Using synthetic biology to make new antibiotics

July 22, 2014

Research at Victoria University of Wellington could lead to a new generation of antibiotics, helping tackle the global issue of 'superbugs' that are resistant to modern medicine.

Led by Mark Calcott, who has just completed his PhD study, under the supervision of Dr David Ackerley, an associate professor in the School of Biological Science, the research is delivering new knowledge about how synthetic biology might be used to counter bacteria that have become resistant to existing antibiotics.

The recently published study defines new ways that microbes, which are used to make some commonly used types of antibiotics, can be reengineered to produce modified forms of the original molecules.

"Part of the problem is that people have historically been careless when using antibiotics, which has, one-by-one, allowed bacteria to build resistance, thrive and multiply. We're smarter now, but at a time when we're running out of options," says Dr Ackerley.

"There is a serious and immediate need for new antibiotics—either we have to develop the next generation or find clever and affordable ways of modifying the ones we currently have," he says.

"The basis of our research is the idea that the microbial machinery (enzymes) that makes a particular antibiotic can be rearranged, to make a different antibiotic that won't recognise. The will still fight infection, and if we can use them in a more targeted way, bacteria won't become resistant so easily."

He says the ultimate goal of the study is to be able to produce high yields of new and affordable that 'superbugs' don't recognise and are not resistant to.

Results have been published by the American Society for Microbiology journal Applied and Environmental Microbiology.

More information: Biosynthesis of novel pyoverdines by domain substitution in a non-ribosomal peptide synthetase of Pseudomonas aeruginosa. Mark J. Calcott, Jeremy G. Owen, Iain L. Lamont, and David F. Ackerley. Appl. Environ. Microbiol. AEM.01453-14; published ahead of print 11 July 2014, DOI: 10.1128/AEM.01453-14

Related Stories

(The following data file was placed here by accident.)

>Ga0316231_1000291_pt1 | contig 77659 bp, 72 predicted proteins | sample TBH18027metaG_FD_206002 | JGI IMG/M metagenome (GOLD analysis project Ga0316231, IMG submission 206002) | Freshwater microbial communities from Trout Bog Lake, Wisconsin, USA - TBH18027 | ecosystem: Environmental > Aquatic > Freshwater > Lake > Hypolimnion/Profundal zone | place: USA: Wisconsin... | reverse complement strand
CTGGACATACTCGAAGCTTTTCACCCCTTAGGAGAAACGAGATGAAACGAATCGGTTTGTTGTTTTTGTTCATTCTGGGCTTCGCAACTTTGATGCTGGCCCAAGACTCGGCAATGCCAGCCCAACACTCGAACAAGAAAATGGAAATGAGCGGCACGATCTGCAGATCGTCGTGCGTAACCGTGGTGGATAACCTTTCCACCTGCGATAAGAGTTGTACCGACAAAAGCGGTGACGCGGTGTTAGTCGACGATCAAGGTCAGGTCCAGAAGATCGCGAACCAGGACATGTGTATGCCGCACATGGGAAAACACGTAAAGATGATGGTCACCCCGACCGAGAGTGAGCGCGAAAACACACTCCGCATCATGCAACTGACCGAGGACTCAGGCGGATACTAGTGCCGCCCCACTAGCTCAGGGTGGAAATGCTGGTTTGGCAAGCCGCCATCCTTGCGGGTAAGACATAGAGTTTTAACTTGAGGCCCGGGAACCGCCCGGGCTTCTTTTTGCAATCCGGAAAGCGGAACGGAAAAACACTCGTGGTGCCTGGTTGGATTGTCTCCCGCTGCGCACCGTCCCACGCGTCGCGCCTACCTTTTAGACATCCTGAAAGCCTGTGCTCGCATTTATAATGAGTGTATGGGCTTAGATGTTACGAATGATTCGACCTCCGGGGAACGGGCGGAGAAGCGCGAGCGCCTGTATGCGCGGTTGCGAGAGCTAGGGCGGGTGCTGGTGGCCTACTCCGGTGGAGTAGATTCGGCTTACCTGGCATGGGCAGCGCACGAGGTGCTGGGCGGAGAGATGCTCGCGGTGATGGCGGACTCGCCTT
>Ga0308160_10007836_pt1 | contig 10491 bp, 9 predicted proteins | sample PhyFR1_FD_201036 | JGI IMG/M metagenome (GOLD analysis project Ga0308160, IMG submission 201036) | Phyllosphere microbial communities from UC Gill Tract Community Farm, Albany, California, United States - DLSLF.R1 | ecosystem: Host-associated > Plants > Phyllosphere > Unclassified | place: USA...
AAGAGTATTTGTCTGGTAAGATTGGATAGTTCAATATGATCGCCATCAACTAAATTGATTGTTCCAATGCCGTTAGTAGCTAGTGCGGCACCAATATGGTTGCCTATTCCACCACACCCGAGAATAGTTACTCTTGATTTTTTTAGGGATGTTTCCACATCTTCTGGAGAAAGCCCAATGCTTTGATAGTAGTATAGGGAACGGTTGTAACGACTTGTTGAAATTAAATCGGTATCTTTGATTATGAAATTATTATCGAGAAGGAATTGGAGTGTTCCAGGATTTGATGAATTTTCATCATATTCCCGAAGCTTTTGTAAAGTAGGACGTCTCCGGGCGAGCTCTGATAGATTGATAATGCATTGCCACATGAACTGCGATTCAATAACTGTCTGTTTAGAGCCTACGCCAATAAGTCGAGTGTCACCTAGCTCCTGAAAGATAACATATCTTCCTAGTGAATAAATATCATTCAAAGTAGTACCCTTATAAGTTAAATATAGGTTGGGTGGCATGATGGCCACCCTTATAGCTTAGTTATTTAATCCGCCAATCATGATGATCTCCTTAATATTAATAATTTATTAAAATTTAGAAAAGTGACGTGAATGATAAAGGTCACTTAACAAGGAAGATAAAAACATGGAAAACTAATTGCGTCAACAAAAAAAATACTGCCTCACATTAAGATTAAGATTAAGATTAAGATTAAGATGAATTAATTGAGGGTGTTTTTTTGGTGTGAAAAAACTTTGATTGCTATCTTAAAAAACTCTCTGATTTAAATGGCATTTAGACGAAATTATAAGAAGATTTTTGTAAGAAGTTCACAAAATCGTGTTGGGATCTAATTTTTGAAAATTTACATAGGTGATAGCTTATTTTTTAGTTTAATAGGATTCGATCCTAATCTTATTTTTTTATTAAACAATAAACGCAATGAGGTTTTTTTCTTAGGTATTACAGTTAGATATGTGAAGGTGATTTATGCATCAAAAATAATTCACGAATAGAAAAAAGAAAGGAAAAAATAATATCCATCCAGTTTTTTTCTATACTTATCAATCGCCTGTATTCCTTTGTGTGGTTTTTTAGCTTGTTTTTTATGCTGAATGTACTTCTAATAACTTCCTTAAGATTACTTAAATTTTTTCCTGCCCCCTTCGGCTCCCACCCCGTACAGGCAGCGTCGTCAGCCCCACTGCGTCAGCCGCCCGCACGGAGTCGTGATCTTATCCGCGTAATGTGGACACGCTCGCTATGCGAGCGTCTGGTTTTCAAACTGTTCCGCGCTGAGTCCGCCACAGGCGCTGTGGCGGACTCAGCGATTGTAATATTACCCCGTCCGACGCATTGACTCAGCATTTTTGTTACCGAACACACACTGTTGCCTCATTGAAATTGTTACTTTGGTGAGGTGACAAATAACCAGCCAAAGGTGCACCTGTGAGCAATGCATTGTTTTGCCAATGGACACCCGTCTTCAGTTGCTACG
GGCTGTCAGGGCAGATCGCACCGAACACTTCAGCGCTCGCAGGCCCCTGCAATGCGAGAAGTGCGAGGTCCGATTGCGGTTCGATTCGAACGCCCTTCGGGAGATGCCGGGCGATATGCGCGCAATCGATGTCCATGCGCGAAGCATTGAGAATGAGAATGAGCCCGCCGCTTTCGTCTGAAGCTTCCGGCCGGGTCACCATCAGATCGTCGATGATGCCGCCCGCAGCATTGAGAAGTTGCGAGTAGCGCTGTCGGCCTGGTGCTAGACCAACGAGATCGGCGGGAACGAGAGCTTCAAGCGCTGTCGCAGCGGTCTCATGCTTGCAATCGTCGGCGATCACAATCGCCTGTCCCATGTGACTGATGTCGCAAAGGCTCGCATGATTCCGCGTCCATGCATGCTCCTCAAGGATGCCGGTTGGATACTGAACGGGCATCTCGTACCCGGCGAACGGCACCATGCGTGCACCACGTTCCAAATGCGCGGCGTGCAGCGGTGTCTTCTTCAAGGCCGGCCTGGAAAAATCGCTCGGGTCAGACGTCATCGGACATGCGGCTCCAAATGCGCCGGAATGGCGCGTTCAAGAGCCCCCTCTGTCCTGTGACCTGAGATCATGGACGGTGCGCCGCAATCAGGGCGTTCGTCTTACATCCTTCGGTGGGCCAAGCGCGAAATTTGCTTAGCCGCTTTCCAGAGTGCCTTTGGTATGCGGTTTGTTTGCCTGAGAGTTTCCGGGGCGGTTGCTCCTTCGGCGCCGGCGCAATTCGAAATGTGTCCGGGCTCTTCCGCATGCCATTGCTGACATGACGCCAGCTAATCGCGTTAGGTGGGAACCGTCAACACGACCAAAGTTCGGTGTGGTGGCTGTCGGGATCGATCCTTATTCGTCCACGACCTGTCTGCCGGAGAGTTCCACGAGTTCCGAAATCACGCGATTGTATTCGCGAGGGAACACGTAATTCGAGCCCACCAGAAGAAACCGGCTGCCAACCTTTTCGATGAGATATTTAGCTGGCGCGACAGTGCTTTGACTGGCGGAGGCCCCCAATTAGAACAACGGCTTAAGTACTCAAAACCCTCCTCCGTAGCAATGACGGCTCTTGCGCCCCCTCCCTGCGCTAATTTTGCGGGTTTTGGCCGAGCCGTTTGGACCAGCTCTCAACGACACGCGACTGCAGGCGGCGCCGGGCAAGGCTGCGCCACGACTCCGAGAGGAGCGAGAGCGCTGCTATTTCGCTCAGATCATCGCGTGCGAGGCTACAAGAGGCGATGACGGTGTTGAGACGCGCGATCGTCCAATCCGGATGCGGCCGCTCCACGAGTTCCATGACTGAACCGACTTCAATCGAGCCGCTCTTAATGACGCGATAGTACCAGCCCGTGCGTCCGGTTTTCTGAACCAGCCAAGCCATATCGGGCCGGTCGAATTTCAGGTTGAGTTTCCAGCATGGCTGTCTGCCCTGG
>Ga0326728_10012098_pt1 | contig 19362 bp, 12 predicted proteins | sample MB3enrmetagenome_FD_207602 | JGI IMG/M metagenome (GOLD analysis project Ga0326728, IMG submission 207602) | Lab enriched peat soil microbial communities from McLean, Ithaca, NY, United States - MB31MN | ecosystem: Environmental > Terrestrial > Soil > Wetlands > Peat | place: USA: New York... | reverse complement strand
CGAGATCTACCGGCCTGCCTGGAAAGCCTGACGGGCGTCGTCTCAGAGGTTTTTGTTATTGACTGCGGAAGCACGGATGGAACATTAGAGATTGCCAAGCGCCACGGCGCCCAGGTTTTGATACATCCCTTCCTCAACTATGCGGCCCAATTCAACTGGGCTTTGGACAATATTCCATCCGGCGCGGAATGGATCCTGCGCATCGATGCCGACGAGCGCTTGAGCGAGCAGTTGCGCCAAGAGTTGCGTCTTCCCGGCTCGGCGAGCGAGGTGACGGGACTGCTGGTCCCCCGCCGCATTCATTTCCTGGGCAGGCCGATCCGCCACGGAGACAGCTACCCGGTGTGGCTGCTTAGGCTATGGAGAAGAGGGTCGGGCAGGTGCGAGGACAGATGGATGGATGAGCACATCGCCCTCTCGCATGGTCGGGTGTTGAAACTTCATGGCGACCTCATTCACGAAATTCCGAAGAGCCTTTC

Antibiotic-resistant pathogens and poultry

June 18, 2014

(Medical Xpress)—With recent headlines about dangerous "superbugs," an outbreak of Salmonella from chicken parts on the West Coast and the announcement by a national restaurant chain that it plans to serve only "antibiotic-free" ...

Britain launching global superbug fight

July 2, 2014

Britain is to lead a global effort to combat antibiotic-resistant superbugs that threaten to knock medicine "back into the dark ages," Prime Minister David Cameron said Wednesday.

Recommended for you

A cheaper, high-performance prosthetic knee

July 30, 2015

In the last two decades, prosthetic limb technology has grown by leaps and bounds. Today, the most advanced prostheses incorporate microprocessors that work with onboard gyroscopes, accelerometers, and hydraulics to enable ...

Crystal clear images uncover secrets of hormone receptors

July 31, 2015

Many hormones and neurotransmitters work by binding to receptors on a cell's exterior surface. This activates receptors causing them to twist, turn and spark chemical reactions inside cells. NIH scientists used atomic level ...

Flow means 'go' for proper lymph system development

July 27, 2015

The lymphatic system provides a slow flow of fluid from our organs and tissues into the bloodstream. It returns fluid and proteins that leak from blood vessels, provides passage for immune and inflammatory cells from the ...

0 comments

Please sign in to add a comment. Registration is free, and takes less than a minute. Read more

Click here to reset your password.
Sign in to get notified via email when new comments are made.